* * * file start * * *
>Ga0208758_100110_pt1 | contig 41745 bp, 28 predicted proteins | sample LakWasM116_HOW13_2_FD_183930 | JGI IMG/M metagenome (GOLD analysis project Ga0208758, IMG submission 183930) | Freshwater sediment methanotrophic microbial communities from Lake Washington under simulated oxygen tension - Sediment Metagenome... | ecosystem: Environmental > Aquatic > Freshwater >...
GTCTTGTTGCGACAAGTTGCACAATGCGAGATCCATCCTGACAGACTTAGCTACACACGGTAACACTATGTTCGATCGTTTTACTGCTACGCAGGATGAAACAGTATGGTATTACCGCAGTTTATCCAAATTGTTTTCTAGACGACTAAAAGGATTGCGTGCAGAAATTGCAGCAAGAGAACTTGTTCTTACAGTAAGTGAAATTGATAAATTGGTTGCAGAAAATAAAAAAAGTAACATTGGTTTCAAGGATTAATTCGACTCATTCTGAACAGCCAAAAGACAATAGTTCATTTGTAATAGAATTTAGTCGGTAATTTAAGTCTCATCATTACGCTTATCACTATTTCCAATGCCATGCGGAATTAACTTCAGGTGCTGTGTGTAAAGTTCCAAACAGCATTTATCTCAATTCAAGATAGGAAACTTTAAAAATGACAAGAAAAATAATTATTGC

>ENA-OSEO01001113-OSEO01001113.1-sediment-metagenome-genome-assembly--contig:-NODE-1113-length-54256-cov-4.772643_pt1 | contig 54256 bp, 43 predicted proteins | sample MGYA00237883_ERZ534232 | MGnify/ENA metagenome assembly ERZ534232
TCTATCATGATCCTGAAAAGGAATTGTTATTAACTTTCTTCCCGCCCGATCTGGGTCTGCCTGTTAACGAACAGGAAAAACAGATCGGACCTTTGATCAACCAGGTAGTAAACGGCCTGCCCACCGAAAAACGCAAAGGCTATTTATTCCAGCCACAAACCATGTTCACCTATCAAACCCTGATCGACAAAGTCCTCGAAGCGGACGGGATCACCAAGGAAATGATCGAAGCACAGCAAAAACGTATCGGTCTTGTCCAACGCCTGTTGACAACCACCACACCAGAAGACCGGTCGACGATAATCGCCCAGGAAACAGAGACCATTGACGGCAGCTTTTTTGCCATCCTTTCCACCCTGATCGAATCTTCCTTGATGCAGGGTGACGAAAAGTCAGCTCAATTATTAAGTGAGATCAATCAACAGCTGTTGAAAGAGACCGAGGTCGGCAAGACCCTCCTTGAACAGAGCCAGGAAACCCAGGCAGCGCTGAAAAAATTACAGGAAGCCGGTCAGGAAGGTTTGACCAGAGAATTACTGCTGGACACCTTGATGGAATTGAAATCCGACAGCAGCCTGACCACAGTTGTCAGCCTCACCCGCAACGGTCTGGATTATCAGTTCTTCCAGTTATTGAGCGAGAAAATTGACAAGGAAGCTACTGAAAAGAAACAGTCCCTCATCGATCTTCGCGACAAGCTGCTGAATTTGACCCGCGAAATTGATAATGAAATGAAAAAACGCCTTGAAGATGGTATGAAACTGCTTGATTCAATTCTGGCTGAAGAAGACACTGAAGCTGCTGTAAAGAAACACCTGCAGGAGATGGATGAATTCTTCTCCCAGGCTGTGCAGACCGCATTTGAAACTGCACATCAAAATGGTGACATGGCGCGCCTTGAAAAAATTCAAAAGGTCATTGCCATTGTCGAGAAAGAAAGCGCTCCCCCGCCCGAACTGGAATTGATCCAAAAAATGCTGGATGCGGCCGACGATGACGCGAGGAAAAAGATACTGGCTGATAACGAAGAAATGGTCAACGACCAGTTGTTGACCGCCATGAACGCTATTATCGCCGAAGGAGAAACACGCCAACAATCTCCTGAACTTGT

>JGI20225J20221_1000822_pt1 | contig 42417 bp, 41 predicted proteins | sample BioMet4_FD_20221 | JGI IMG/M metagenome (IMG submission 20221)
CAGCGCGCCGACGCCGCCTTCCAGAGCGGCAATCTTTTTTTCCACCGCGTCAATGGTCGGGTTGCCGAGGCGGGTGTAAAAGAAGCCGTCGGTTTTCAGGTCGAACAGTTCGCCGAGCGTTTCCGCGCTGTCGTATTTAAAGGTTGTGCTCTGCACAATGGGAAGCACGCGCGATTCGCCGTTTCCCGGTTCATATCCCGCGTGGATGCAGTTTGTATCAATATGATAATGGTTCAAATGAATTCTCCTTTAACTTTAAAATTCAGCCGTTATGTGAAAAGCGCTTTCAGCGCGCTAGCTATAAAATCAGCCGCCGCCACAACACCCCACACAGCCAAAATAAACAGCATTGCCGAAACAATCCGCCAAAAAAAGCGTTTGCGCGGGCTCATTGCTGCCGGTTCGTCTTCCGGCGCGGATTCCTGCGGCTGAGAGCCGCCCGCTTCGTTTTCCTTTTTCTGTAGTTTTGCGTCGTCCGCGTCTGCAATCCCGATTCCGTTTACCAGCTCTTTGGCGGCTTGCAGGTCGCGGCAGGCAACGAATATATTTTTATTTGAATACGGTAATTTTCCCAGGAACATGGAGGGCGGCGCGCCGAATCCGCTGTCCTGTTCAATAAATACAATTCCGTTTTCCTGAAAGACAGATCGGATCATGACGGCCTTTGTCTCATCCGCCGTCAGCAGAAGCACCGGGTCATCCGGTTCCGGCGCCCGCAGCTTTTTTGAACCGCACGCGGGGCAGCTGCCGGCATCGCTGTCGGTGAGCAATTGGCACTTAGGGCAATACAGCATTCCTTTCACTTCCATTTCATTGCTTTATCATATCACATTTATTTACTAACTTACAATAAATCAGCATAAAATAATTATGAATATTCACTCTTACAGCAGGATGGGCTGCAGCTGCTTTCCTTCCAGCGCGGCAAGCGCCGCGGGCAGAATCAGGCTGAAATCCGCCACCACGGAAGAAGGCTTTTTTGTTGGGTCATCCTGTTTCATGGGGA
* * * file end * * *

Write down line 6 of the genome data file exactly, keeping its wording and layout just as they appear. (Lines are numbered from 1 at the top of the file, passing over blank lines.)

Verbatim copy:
CAGCGCGCCGACGCCGCCTTCCAGAGCGGCAATCTTTTTTTCCACCGCGTCAATGGTCGGGTTGCCGAGGCGGGTGTAAAAGAAGCCGTCGGTTTTCAGGTCGAACAGTTCGCCGAGCGTTTCCGCGCTGTCGTATTTAAAGGTTGTGCTCTGCACAATGGGAAGCACGCGCGATTCGCCGTTTCCCGGTTCATATCCCGCGTGGATGCAGTTTGTATCAATATGATAATGGTTCAAATGAATTCTCCTTTAACTTTAAAATTCAGCCGTTATGTGAAAAGCGCTTTCAGCGCGCTAGCTATAAAATCAGCCGCCGCCACAACACCCCACACAGCCAAAATAAACAGCATTGCCGAAACAATCCGCCAAAAAAAGCGTTTGCGCGGGCTCATTGCTGCCGGTTCGTCTTCCGGCGCGGATTCCTGCGGCTGAGAGCCGCCCGCTTCGTTTTCCTTTTTCTGTAGTTTTGCGTCGTCCGCGTCTGCAATCCCGATTCCGTTTACCAGCTCTTTGGCGGCTTGCAGGTCGCGGCAGGCAACGAATATATTTTTATTTGAATACGGTAATTTTCCCAGGAACATGGAGGGCGGCGCGCCGAATCCGCTGTCCTGTTCAATAAATACAATTCCGTTTTCCTGAAAGACAGATCGGATCATGACGGCCTTTGTCTCATCCGCCGTCAGCAGAAGCACCGGGTCATCCGGTTCCGGCGCCCGCAGCTTTTTTGAACCGCACGCGGGGCAGCTGCCGGCATCGCTGTCGGTGAGCAATTGGCACTTAGGGCAATACAGCATTCCTTTCACTTCCATTTCATTGCTTTATCATATCACATTTATTTACTAACTTACAATAAATCAGCATAAAATAATTATGAATATTCACTCTTACAGCAGGATGGGCTGCAGCTGCTTTCCTTCCAGCGCGGCAAGCGCCGCGGGCAGAATCAGGCTGAAATCCGCCACCACGGAAGAAGGCTTTTTTGTTGGGTCATCCTGTTTCATGGGGA